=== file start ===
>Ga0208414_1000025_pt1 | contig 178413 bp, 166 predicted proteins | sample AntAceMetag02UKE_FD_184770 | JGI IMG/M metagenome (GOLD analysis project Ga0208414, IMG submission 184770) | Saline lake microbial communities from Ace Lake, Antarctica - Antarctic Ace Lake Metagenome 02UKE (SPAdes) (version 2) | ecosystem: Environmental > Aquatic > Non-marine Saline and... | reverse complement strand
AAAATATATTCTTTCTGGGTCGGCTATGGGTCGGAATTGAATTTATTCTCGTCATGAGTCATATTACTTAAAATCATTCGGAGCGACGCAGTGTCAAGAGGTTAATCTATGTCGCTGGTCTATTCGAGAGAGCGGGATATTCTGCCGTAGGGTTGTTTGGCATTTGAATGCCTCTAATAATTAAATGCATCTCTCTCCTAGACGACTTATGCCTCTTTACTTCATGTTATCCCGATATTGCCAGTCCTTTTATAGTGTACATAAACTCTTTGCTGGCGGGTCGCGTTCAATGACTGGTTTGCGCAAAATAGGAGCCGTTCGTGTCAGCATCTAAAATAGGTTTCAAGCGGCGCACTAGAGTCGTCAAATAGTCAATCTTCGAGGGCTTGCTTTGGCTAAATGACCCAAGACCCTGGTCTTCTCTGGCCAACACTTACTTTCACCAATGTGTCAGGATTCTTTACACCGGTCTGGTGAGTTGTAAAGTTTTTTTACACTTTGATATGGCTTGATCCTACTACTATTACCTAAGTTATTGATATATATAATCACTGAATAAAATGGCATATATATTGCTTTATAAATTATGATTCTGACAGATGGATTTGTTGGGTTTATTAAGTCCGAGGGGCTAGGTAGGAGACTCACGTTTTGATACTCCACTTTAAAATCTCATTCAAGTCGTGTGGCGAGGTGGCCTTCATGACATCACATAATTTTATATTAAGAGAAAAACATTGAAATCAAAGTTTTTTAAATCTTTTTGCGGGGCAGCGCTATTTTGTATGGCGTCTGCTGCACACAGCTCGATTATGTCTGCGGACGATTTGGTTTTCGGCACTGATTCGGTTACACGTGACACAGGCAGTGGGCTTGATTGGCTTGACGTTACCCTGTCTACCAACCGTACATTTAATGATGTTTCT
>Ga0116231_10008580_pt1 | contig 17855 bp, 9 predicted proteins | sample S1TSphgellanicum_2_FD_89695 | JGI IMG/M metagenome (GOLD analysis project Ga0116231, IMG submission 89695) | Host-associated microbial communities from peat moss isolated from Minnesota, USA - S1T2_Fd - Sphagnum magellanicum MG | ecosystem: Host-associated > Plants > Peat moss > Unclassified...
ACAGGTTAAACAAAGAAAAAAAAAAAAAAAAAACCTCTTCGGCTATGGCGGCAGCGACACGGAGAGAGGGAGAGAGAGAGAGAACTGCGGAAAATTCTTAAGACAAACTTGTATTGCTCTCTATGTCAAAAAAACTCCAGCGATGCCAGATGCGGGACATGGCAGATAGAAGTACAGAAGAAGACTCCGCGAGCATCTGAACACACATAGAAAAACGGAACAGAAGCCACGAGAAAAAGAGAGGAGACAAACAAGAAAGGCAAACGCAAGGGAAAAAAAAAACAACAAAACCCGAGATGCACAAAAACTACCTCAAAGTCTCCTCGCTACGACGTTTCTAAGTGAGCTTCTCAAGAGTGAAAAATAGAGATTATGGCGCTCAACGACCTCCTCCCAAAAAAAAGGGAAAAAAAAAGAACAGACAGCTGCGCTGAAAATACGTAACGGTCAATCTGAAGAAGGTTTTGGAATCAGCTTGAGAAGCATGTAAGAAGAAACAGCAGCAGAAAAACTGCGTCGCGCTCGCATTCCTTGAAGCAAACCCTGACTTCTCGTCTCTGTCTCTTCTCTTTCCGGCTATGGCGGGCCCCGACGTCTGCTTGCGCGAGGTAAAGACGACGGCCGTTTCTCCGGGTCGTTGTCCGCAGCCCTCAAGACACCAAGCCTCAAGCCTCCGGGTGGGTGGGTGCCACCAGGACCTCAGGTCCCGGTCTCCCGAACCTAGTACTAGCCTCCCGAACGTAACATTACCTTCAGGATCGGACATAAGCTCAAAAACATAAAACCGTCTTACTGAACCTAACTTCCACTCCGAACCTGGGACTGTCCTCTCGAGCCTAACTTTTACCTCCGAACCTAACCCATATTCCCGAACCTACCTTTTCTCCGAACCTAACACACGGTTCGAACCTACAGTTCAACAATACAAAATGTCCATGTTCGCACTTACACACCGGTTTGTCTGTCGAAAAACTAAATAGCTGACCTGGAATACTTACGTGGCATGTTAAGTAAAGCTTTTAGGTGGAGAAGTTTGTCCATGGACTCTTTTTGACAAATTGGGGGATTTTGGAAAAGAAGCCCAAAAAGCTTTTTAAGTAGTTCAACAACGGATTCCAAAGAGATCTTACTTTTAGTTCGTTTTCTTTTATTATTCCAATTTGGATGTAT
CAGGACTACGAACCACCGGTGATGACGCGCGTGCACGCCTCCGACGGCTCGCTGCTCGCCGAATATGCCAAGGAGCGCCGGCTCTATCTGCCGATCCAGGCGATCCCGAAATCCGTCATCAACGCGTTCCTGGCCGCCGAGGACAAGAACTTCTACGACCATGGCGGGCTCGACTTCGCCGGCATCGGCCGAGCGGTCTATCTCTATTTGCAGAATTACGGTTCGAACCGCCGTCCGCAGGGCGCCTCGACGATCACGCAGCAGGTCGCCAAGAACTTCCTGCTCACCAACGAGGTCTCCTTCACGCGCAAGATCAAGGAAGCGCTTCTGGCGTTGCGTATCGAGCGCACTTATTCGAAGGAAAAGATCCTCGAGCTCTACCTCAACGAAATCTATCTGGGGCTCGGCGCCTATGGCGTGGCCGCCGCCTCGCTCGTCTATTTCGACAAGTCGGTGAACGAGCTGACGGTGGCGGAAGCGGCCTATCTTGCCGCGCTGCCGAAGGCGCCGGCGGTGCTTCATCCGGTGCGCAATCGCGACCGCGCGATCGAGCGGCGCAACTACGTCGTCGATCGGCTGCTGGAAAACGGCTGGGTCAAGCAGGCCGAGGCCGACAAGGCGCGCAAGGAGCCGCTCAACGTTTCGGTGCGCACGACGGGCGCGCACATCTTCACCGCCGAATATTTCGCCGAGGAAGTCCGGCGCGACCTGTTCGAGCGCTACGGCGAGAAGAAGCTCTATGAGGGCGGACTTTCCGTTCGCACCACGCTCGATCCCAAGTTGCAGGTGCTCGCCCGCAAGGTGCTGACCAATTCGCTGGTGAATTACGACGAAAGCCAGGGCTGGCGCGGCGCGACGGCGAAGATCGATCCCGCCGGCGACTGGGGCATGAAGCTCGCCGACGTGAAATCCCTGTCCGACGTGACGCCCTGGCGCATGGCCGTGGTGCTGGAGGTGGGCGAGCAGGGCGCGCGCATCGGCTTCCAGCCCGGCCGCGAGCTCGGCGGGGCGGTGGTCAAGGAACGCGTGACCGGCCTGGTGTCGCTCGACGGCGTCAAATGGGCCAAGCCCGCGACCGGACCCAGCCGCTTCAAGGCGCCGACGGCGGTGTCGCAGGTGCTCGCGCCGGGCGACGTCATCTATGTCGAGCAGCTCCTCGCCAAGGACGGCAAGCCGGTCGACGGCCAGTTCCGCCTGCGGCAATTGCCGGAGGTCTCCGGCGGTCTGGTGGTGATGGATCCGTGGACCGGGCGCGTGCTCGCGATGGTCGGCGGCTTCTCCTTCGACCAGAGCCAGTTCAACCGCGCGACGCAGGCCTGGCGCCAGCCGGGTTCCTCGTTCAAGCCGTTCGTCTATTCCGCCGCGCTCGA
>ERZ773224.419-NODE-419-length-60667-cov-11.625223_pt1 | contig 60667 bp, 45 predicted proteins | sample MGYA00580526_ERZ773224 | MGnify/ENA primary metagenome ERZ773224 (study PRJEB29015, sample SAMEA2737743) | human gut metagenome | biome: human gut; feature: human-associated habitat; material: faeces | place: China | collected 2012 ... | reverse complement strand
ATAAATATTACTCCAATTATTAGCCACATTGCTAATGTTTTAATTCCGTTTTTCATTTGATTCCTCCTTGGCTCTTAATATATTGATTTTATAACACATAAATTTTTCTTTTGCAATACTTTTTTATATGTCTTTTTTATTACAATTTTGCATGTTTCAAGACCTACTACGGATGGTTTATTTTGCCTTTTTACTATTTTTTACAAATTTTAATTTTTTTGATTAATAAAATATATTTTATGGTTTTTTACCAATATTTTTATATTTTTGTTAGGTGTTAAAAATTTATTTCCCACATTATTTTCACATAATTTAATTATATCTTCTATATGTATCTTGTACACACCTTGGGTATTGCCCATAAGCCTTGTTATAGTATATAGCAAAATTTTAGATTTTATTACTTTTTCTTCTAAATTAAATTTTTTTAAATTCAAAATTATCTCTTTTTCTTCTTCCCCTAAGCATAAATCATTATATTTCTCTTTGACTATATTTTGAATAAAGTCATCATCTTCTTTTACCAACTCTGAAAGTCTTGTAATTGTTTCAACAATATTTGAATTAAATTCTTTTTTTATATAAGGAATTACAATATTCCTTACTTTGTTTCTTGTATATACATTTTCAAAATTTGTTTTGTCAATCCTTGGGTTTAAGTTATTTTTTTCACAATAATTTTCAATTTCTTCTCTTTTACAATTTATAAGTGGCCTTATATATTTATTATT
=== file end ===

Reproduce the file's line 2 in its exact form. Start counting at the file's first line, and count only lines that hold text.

AAAATATATTCTTTCTGGGTCGGCTATGGGTCGGAATTGAATTTATTCTCGTCATGAGTCATATTACTTAAAATCATTCGGAGCGACGCAGTGTCAAGAGGTTAATCTATGTCGCTGGTCTATTCGAGAGAGCGGGATATTCTGCCGTAGGGTTGTTTGGCATTTGAATGCCTCTAATAATTAAATGCATCTCTCTCCTAGACGACTTATGCCTCTTTACTTCATGTTATCCCGATATTGCCAGTCCTTTTATAGTGTACATAAACTCTTTGCTGGCGGGTCGCGTTCAATGACTGGTTTGCGCAAAATAGGAGCCGTTCGTGTCAGCATCTAAAATAGGTTTCAAGCGGCGCACTAGAGTCGTCAAATAGTCAATCTTCGAGGGCTTGCTTTGGCTAAATGACCCAAGACCCTGGTCTTCTCTGGCCAACACTTACTTTCACCAATGTGTCAGGATTCTTTACACCGGTCTGGTGAGTTGTAAAGTTTTTTTACACTTTGATATGGCTTGATCCTACTACTATTACCTAAGTTATTGATATATATAATCACTGAATAAAATGGCATATATATTGCTTTATAAATTATGATTCTGACAGATGGATTTGTTGGGTTTATTAAGTCCGAGGGGCTAGGTAGGAGACTCACGTTTTGATACTCCACTTTAAAATCTCATTCAAGTCGTGTGGCGAGGTGGCCTTCATGACATCACATAATTTTATATTAAGAGAAAAACATTGAAATCAAAGTTTTTTAAATCTTTTTGCGGGGCAGCGCTATTTTGTATGGCGTCTGCTGCACACAGCTCGATTATGTCTGCGGACGATTTGGTTTTCGGCACTGATTCGGTTACACGTGACACAGGCAGTGGGCTTGATTGGCTTGACGTTACCCTGTCTACCAACCGTACATTTAATGATGTTTCT